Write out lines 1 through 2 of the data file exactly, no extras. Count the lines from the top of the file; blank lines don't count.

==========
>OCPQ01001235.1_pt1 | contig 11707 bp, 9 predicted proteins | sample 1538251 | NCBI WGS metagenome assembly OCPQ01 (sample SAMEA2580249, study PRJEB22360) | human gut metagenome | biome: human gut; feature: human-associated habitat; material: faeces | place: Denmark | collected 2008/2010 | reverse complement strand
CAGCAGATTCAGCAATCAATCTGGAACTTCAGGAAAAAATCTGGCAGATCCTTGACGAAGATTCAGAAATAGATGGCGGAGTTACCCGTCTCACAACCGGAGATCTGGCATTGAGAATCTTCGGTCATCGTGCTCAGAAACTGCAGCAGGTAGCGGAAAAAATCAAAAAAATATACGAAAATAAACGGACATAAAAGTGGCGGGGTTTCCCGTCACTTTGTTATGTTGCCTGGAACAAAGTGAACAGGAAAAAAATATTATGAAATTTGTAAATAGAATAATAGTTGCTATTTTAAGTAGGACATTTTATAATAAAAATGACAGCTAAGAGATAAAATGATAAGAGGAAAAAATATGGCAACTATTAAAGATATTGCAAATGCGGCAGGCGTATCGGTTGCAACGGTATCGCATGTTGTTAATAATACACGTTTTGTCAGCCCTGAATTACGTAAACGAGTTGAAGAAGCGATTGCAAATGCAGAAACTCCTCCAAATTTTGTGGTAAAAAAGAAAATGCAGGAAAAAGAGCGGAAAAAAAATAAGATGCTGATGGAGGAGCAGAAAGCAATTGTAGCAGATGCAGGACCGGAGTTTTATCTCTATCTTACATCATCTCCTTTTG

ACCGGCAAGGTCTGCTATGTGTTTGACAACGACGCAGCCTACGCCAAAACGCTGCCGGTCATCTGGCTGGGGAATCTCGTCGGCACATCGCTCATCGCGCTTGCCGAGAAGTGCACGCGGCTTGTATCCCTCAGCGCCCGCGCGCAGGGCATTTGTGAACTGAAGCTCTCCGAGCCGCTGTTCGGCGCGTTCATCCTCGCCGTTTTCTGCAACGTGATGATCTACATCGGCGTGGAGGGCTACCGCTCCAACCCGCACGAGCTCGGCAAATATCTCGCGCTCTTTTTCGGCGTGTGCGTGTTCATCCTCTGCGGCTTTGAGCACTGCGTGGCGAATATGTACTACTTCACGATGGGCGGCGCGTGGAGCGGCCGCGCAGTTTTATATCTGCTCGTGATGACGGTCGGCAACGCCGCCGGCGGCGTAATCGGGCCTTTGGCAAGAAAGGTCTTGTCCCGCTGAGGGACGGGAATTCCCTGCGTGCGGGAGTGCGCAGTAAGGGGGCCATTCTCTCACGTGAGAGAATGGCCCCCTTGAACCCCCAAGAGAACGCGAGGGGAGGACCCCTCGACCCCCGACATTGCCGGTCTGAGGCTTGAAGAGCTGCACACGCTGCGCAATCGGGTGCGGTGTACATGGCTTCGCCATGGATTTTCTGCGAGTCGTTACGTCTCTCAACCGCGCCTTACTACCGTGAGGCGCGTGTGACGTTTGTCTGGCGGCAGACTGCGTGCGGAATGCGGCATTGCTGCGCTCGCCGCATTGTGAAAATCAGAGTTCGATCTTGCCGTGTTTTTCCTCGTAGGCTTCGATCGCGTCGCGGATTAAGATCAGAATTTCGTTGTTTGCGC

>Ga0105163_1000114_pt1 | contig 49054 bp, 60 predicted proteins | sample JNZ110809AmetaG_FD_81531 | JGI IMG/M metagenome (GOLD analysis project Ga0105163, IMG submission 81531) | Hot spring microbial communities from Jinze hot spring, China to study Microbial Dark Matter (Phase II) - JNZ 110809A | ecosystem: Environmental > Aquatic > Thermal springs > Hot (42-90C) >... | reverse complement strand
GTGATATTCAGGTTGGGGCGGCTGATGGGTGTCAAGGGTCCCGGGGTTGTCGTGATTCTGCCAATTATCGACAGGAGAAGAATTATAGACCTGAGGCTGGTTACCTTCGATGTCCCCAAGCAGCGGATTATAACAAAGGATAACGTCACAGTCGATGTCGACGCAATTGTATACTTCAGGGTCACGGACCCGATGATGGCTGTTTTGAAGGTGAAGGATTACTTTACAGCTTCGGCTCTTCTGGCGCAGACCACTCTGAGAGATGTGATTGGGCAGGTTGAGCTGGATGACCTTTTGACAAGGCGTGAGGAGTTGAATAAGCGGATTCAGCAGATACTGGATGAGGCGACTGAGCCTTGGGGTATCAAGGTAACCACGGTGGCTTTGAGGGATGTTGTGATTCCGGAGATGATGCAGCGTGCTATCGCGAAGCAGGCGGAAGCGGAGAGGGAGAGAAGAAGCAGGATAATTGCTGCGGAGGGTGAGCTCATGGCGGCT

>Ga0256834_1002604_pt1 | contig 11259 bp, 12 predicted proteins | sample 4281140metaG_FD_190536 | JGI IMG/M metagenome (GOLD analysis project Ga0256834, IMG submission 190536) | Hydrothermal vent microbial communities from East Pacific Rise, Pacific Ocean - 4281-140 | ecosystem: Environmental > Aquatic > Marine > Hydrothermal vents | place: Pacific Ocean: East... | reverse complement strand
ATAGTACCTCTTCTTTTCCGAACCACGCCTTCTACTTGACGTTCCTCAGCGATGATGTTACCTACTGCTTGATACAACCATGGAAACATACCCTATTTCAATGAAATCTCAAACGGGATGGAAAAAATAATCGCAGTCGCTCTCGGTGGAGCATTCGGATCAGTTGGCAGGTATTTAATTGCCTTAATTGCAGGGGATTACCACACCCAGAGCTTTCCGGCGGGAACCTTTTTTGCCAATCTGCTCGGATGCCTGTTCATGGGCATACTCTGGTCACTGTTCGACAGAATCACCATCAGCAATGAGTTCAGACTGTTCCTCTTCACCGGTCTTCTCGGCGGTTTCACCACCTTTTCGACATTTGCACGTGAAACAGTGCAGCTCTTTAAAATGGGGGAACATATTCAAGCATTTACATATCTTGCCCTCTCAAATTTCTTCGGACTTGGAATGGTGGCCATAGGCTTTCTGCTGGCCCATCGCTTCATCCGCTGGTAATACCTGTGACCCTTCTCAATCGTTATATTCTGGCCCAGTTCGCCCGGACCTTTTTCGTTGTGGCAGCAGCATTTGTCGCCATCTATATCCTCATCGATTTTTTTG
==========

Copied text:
>OCPQ01001235.1_pt1 | contig 11707 bp, 9 predicted proteins | sample 1538251 | NCBI WGS metagenome assembly OCPQ01 (sample SAMEA2580249, study PRJEB22360) | human gut metagenome | biome: human gut; feature: human-associated habitat; material: faeces | place: Denmark | collected 2008/2010 | reverse complement strand
CAGCAGATTCAGCAATCAATCTGGAACTTCAGGAAAAAATCTGGCAGATCCTTGACGAAGATTCAGAAATAGATGGCGGAGTTACCCGTCTCACAACCGGAGATCTGGCATTGAGAATCTTCGGTCATCGTGCTCAGAAACTGCAGCAGGTAGCGGAAAAAATCAAAAAAATATACGAAAATAAACGGACATAAAAGTGGCGGGGTTTCCCGTCACTTTGTTATGTTGCCTGGAACAAAGTGAACAGGAAAAAAATATTATGAAATTTGTAAATAGAATAATAGTTGCTATTTTAAGTAGGACATTTTATAATAAAAATGACAGCTAAGAGATAAAATGATAAGAGGAAAAAATATGGCAACTATTAAAGATATTGCAAATGCGGCAGGCGTATCGGTTGCAACGGTATCGCATGTTGTTAATAATACACGTTTTGTCAGCCCTGAATTACGTAAACGAGTTGAAGAAGCGATTGCAAATGCAGAAACTCCTCCAAATTTTGTGGTAAAAAAGAAAATGCAGGAAAAAGAGCGGAAAAAAAATAAGATGCTGATGGAGGAGCAGAAAGCAATTGTAGCAGATGCAGGACCGGAGTTTTATCTCTATCTTACATCATCTCCTTTTG